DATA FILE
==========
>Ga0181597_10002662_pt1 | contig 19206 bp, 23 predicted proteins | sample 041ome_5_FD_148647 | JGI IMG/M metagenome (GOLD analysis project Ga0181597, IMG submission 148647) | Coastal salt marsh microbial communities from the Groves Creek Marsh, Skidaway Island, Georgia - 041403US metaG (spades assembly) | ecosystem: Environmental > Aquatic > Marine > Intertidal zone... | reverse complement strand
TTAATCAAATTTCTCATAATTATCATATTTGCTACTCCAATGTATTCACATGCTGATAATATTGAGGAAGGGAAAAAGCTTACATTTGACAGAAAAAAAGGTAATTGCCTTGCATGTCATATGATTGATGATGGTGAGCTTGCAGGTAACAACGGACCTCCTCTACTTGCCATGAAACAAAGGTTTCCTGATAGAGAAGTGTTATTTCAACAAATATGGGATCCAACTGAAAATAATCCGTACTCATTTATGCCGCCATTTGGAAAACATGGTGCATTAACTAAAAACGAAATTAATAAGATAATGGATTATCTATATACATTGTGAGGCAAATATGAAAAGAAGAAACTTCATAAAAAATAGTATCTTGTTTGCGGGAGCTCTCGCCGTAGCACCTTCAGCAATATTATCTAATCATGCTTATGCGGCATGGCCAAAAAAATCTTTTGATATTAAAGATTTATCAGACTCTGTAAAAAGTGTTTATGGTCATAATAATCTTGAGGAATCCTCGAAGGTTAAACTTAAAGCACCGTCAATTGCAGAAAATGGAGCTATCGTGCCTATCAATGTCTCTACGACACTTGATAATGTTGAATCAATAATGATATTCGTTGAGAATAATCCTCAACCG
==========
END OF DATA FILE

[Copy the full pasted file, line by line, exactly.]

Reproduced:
>Ga0181597_10002662_pt1 | contig 19206 bp, 23 predicted proteins | sample 041ome_5_FD_148647 | JGI IMG/M metagenome (GOLD analysis project Ga0181597, IMG submission 148647) | Coastal salt marsh microbial communities from the Groves Creek Marsh, Skidaway Island, Georgia - 041403US metaG (spades assembly) | ecosystem: Environmental > Aquatic > Marine > Intertidal zone... | reverse complement strand
TTAATCAAATTTCTCATAATTATCATATTTGCTACTCCAATGTATTCACATGCTGATAATATTGAGGAAGGGAAAAAGCTTACATTTGACAGAAAAAAAGGTAATTGCCTTGCATGTCATATGATTGATGATGGTGAGCTTGCAGGTAACAACGGACCTCCTCTACTTGCCATGAAACAAAGGTTTCCTGATAGAGAAGTGTTATTTCAACAAATATGGGATCCAACTGAAAATAATCCGTACTCATTTATGCCGCCATTTGGAAAACATGGTGCATTAACTAAAAACGAAATTAATAAGATAATGGATTATCTATATACATTGTGAGGCAAATATGAAAAGAAGAAACTTCATAAAAAATAGTATCTTGTTTGCGGGAGCTCTCGCCGTAGCACCTTCAGCAATATTATCTAATCATGCTTATGCGGCATGGCCAAAAAAATCTTTTGATATTAAAGATTTATCAGACTCTGTAAAAAGTGTTTATGGTCATAATAATCTTGAGGAATCCTCGAAGGTTAAACTTAAAGCACCGTCAATTGCAGAAAATGGAGCTATCGTGCCTATCAATGTCTCTACGACACTTGATAATGTTGAATCAATAATGATATTCGTTGAGAATAATCCTCAACCG